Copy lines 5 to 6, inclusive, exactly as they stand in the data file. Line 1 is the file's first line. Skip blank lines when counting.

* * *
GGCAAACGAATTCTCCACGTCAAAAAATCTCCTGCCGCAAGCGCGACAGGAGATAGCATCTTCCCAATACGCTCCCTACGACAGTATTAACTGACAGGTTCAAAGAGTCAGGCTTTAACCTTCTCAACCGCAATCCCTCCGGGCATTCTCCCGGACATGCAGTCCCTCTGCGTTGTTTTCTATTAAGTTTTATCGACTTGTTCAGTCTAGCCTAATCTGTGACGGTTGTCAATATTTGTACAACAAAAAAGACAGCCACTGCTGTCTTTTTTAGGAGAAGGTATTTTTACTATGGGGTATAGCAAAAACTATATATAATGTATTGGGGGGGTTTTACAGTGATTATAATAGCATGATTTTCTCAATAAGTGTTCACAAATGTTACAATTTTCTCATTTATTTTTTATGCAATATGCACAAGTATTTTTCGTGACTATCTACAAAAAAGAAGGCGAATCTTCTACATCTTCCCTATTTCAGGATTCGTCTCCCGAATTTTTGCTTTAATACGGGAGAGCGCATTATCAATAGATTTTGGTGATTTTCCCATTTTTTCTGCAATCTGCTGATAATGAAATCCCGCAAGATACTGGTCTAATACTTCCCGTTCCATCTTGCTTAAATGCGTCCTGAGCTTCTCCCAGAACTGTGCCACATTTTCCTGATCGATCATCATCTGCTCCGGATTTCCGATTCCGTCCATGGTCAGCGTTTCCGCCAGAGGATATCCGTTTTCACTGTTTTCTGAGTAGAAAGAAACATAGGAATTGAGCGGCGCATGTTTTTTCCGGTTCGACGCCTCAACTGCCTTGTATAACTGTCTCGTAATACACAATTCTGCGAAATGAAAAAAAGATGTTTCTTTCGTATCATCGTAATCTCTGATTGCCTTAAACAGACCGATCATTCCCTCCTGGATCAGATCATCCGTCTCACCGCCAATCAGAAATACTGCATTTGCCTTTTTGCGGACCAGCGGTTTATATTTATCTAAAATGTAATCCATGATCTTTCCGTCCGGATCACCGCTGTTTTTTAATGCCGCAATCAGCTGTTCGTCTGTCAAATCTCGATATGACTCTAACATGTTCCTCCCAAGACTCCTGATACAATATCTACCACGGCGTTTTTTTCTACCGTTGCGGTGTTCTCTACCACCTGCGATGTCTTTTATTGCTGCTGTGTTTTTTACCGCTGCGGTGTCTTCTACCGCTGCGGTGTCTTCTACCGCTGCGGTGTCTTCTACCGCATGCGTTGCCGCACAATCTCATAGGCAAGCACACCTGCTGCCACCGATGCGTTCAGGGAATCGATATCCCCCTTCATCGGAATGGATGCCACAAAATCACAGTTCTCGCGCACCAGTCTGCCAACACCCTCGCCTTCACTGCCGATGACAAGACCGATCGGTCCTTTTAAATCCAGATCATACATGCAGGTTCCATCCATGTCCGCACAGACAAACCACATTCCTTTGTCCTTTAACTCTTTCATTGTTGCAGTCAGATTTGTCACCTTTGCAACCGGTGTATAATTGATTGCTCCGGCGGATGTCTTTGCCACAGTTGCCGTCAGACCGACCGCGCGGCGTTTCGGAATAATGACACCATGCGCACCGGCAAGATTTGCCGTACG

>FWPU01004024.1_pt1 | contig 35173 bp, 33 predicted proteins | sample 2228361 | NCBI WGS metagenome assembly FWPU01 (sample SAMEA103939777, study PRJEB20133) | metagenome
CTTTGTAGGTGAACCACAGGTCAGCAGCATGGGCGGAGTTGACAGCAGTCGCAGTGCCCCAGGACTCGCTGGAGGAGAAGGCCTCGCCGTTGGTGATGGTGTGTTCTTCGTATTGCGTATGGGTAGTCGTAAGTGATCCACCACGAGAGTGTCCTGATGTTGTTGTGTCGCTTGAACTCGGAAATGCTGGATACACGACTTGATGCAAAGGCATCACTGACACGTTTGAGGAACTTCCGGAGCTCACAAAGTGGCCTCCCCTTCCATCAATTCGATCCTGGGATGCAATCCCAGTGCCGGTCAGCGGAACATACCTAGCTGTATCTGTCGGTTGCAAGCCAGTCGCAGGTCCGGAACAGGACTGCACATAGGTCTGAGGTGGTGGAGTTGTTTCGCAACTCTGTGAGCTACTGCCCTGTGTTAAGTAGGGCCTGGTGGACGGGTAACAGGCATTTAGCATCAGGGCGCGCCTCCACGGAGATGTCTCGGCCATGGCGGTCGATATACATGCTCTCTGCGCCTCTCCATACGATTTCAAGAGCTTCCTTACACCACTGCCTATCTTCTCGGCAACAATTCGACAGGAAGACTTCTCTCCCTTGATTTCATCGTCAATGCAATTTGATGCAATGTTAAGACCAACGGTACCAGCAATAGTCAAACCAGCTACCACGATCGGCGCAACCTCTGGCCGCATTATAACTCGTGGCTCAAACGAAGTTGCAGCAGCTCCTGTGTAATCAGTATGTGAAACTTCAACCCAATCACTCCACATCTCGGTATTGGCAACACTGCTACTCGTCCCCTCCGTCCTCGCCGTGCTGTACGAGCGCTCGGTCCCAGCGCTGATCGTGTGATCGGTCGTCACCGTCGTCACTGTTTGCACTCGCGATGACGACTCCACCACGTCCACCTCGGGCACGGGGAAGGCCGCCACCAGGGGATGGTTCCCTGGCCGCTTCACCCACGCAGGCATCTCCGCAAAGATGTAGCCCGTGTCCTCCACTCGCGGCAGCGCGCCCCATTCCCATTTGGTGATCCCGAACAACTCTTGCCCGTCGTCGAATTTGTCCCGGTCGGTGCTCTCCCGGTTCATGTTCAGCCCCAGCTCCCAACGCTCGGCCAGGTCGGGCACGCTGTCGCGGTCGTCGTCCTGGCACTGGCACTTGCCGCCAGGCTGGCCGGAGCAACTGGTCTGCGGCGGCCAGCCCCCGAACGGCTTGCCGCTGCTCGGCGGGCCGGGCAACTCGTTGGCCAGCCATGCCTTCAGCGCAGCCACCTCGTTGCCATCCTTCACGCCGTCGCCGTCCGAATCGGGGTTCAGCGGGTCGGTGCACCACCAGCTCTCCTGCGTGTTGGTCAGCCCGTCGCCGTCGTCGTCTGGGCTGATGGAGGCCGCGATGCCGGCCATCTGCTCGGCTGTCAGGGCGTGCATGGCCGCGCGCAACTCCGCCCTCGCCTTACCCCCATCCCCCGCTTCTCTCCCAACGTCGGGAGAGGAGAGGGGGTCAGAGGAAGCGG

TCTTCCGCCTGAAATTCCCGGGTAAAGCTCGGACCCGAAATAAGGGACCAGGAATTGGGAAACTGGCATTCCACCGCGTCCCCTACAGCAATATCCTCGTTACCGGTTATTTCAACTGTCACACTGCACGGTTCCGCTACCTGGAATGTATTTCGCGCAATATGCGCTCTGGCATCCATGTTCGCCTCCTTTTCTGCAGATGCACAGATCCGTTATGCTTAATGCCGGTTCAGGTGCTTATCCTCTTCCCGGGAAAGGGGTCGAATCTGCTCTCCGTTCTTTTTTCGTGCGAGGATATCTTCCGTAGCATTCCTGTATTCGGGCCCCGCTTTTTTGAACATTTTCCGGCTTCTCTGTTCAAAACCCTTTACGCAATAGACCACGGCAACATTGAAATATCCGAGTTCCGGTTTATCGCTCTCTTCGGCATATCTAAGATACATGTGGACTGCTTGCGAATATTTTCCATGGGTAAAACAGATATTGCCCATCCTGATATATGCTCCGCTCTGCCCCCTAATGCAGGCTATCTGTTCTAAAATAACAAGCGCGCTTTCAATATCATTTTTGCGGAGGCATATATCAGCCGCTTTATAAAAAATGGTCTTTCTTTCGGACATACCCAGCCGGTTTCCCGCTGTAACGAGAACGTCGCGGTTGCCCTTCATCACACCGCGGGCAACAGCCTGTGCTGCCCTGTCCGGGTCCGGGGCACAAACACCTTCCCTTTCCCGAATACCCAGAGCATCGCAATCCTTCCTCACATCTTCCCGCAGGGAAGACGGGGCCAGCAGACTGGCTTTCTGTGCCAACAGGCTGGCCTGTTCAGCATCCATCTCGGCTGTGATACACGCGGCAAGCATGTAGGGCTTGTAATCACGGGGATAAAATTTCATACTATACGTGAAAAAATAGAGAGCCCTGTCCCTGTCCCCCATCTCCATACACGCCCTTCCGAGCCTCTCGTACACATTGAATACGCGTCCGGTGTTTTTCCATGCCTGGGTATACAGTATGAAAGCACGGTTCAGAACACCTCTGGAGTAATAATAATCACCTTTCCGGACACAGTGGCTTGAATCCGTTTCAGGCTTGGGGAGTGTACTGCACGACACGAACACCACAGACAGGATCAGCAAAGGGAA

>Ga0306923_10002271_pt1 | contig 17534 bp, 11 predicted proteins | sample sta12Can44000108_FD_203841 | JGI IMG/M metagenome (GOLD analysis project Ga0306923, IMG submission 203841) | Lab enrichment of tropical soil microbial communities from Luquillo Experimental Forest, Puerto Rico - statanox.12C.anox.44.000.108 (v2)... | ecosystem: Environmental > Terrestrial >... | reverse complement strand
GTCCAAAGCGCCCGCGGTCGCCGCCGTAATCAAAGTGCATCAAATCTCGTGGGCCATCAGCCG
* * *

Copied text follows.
>Ga0306923_10002271_pt1 | contig 17534 bp, 11 predicted proteins | sample sta12Can44000108_FD_203841 | JGI IMG/M metagenome (GOLD analysis project Ga0306923, IMG submission 203841) | Lab enrichment of tropical soil microbial communities from Luquillo Experimental Forest, Puerto Rico - statanox.12C.anox.44.000.108 (v2)... | ecosystem: Environmental > Terrestrial >... | reverse complement strand
GTCCAAAGCGCCCGCGGTCGCCGCCGTAATCAAAGTGCATCAAATCTCGTGGGCCATCAGCCG